Odyssean malaria: Tshwane, Gauteng Province and Swartruggens, North West Province


22 March 2017

 
The National Institute for Communicable Diseases (NICD) was notified of two persons with malaria from Doornpoort, a suburb in the northern part of the City of Tshwane, and two patients from Swartruggens in the North West Province. None of these people had travelled to a known malaria transmission area. Unfortunately three of the patients passed away due to late diagnosis which resulted in complications of malaria. An investigation of the residences and environs in Tshwane and Swartruggens was carried out,  no anopheles mosquito adults or larvae were found. The evidence available therefore suggests that these cases did not result from local transmission in Tshwane and Swartruggens. There is no link between the cases in Tshwane and those in Swartruggens. There have been no further malaria cases confirmed in these areas.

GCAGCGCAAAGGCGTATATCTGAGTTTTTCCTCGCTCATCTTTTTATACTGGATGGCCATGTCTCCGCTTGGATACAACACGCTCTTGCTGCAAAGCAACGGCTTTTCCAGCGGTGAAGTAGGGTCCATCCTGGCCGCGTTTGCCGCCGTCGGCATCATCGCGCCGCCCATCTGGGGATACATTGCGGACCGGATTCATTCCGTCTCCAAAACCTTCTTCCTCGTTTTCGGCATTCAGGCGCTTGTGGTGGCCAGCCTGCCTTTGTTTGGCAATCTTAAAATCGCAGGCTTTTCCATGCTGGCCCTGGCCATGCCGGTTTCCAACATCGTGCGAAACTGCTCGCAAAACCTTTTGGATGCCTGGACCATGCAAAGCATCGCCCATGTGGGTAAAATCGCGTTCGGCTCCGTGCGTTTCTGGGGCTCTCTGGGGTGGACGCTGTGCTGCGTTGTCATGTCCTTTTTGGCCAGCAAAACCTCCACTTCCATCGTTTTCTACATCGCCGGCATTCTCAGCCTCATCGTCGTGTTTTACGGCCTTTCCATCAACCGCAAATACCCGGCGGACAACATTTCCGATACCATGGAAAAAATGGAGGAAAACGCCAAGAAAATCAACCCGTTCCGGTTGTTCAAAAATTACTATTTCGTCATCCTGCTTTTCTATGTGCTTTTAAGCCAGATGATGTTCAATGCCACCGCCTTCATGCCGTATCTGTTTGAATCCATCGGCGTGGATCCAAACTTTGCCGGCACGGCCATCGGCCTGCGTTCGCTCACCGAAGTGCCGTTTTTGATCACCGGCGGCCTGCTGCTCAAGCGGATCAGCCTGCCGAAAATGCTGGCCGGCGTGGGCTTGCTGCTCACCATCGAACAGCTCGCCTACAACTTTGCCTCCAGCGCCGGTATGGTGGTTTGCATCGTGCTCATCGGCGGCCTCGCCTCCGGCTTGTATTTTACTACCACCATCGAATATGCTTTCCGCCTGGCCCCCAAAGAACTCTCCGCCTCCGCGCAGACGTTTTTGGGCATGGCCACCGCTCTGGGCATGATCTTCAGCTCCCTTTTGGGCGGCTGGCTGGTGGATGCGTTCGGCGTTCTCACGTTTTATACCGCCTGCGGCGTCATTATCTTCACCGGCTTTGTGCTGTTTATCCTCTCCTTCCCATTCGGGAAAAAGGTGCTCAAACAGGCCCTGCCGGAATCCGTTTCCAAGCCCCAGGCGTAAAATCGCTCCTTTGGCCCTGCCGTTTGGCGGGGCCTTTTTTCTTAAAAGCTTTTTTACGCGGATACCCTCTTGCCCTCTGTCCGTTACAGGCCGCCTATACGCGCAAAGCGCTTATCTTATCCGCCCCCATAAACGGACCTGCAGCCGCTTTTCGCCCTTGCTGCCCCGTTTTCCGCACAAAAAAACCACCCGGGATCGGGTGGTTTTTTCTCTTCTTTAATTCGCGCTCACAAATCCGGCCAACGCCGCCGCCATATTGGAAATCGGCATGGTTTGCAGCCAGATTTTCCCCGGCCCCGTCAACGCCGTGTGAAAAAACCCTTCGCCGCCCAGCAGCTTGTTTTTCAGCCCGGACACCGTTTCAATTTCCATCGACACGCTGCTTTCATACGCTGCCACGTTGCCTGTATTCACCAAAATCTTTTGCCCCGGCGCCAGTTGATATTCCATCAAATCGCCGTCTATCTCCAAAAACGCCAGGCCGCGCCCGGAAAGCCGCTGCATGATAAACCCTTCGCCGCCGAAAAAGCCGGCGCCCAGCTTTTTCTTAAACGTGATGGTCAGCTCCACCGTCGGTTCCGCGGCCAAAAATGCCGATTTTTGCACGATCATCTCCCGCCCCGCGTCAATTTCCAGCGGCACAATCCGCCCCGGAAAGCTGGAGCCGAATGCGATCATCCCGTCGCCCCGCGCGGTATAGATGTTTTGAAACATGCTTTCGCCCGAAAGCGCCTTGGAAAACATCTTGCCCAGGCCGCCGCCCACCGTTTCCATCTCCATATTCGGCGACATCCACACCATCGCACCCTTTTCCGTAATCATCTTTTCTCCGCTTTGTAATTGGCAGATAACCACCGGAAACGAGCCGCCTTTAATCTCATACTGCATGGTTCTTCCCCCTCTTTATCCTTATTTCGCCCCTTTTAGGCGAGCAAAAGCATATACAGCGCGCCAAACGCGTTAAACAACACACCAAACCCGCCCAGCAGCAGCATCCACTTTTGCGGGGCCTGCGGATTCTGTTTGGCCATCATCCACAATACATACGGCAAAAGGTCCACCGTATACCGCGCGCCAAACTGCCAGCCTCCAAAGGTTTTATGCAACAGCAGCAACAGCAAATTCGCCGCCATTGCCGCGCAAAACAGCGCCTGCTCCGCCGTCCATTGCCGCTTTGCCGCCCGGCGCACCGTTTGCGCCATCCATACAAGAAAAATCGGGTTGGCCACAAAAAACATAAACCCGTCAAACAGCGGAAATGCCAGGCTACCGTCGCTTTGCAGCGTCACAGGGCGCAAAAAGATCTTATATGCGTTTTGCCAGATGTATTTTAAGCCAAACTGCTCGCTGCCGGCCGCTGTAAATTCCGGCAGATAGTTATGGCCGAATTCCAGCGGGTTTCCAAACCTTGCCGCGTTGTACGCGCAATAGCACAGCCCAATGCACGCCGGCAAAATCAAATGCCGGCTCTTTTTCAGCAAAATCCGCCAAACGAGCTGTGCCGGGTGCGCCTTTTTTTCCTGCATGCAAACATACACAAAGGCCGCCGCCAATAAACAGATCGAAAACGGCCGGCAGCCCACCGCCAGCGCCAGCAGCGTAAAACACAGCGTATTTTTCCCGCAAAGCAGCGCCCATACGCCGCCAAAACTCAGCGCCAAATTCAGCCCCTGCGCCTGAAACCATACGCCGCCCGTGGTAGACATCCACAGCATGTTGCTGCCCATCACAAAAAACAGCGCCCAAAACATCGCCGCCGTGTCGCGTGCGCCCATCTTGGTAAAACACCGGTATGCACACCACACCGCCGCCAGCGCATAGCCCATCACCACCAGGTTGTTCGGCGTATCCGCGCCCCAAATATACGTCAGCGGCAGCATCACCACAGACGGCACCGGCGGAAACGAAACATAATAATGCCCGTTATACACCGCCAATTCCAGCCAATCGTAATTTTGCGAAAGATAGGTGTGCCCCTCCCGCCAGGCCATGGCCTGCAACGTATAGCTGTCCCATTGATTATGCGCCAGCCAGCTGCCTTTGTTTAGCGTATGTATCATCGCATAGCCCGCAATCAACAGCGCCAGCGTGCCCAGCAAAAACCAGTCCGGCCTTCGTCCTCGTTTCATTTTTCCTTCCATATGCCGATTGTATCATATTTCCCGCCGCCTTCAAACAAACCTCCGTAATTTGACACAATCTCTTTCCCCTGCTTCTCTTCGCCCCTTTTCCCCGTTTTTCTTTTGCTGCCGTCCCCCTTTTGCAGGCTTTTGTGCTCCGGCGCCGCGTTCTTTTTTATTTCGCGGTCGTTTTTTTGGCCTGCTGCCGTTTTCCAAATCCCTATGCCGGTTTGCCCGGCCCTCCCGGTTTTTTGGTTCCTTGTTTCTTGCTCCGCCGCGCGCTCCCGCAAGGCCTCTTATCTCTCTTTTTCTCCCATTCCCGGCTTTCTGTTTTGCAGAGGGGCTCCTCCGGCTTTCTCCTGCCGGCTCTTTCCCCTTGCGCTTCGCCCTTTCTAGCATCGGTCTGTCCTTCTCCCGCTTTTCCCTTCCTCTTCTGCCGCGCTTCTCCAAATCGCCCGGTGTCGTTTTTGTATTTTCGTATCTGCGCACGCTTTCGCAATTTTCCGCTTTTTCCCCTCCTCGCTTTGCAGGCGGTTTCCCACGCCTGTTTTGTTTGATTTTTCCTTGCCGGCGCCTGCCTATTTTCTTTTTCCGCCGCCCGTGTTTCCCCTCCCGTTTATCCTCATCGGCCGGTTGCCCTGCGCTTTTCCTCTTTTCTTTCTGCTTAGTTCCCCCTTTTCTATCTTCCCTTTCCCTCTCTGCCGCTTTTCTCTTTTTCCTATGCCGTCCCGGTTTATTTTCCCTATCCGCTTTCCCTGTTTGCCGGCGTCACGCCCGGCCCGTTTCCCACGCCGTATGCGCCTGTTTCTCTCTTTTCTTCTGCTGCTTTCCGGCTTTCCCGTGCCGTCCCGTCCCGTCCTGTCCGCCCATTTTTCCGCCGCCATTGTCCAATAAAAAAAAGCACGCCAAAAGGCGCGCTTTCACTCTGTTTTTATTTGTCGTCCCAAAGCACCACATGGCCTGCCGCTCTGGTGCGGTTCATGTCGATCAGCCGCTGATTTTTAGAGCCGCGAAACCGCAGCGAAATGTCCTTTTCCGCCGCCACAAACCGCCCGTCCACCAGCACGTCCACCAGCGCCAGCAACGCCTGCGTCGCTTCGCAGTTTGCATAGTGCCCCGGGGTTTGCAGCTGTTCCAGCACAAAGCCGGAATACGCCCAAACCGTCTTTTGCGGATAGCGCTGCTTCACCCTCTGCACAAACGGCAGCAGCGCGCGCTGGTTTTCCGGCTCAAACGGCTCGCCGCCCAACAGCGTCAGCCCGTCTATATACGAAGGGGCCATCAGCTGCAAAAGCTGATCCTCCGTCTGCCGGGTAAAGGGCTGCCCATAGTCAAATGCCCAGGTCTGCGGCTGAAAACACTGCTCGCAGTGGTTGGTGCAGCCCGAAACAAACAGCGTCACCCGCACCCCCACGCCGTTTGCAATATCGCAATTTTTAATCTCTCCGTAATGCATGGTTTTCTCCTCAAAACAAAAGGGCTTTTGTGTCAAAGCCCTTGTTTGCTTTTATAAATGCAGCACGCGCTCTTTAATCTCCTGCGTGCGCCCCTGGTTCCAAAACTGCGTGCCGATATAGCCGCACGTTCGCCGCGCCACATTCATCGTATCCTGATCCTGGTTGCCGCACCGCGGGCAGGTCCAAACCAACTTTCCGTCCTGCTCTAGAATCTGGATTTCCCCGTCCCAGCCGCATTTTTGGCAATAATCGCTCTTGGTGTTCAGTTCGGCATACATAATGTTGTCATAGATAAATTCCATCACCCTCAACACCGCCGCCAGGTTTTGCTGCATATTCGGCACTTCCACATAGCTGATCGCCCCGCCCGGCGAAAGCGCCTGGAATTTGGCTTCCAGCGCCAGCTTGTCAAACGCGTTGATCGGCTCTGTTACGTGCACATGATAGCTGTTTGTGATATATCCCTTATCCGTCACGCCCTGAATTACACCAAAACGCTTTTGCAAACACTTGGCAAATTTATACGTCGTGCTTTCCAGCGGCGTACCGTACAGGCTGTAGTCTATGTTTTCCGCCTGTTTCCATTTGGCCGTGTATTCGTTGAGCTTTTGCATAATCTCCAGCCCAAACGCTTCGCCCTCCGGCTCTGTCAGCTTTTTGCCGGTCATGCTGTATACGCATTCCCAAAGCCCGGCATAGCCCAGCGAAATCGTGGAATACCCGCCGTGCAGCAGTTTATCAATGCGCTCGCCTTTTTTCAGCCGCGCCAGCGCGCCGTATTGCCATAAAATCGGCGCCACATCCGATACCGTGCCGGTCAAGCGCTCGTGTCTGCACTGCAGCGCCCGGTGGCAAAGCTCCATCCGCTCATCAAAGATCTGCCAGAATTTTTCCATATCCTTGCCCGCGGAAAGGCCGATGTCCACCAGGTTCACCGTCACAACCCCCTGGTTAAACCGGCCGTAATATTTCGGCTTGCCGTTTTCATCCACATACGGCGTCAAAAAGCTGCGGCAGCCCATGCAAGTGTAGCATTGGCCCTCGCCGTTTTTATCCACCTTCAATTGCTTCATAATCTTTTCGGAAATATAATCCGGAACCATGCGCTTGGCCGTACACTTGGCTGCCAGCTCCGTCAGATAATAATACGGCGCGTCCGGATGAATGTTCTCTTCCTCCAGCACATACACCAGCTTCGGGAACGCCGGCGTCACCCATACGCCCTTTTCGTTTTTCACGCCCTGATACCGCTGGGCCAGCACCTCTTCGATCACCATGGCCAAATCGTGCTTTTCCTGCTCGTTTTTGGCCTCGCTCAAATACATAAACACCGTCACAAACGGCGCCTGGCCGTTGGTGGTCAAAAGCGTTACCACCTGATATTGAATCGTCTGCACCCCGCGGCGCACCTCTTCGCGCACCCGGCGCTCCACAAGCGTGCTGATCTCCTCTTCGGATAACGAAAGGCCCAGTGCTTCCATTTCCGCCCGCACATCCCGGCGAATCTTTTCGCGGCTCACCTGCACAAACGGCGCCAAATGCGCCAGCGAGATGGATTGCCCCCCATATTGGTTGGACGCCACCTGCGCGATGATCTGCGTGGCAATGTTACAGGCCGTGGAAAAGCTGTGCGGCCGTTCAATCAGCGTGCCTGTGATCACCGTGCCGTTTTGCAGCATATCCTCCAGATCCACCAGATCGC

These are isolated incidents of Odyssean or taxi malaria and do not represent an expansion in the malaria transmission areas in South Africa but rather follow translocation of an infected malaria mosquito from a malaria area.  These are very uncommon events - most mosquitoes would in fact not survive the journey. A few cases of  so-called ‘Odyssean’ malaria or ‘mini-bus’ or ‘suitcase’ malaria are confirmed mainly in Gauteng Province each year and coincide with the seasonal increase in malaria cases in the usual malaria transmission areas from January to April. 


All healthcare practitioners are encouraged to consider malaria as a differential diagnosis in all patients presenting with unexplained fever (>38°C) and flu-like illness especially in the presence of a change in the level of consciousness and/ or progressive jaundice even in the absence of a travel history to a malaria-endemic region.




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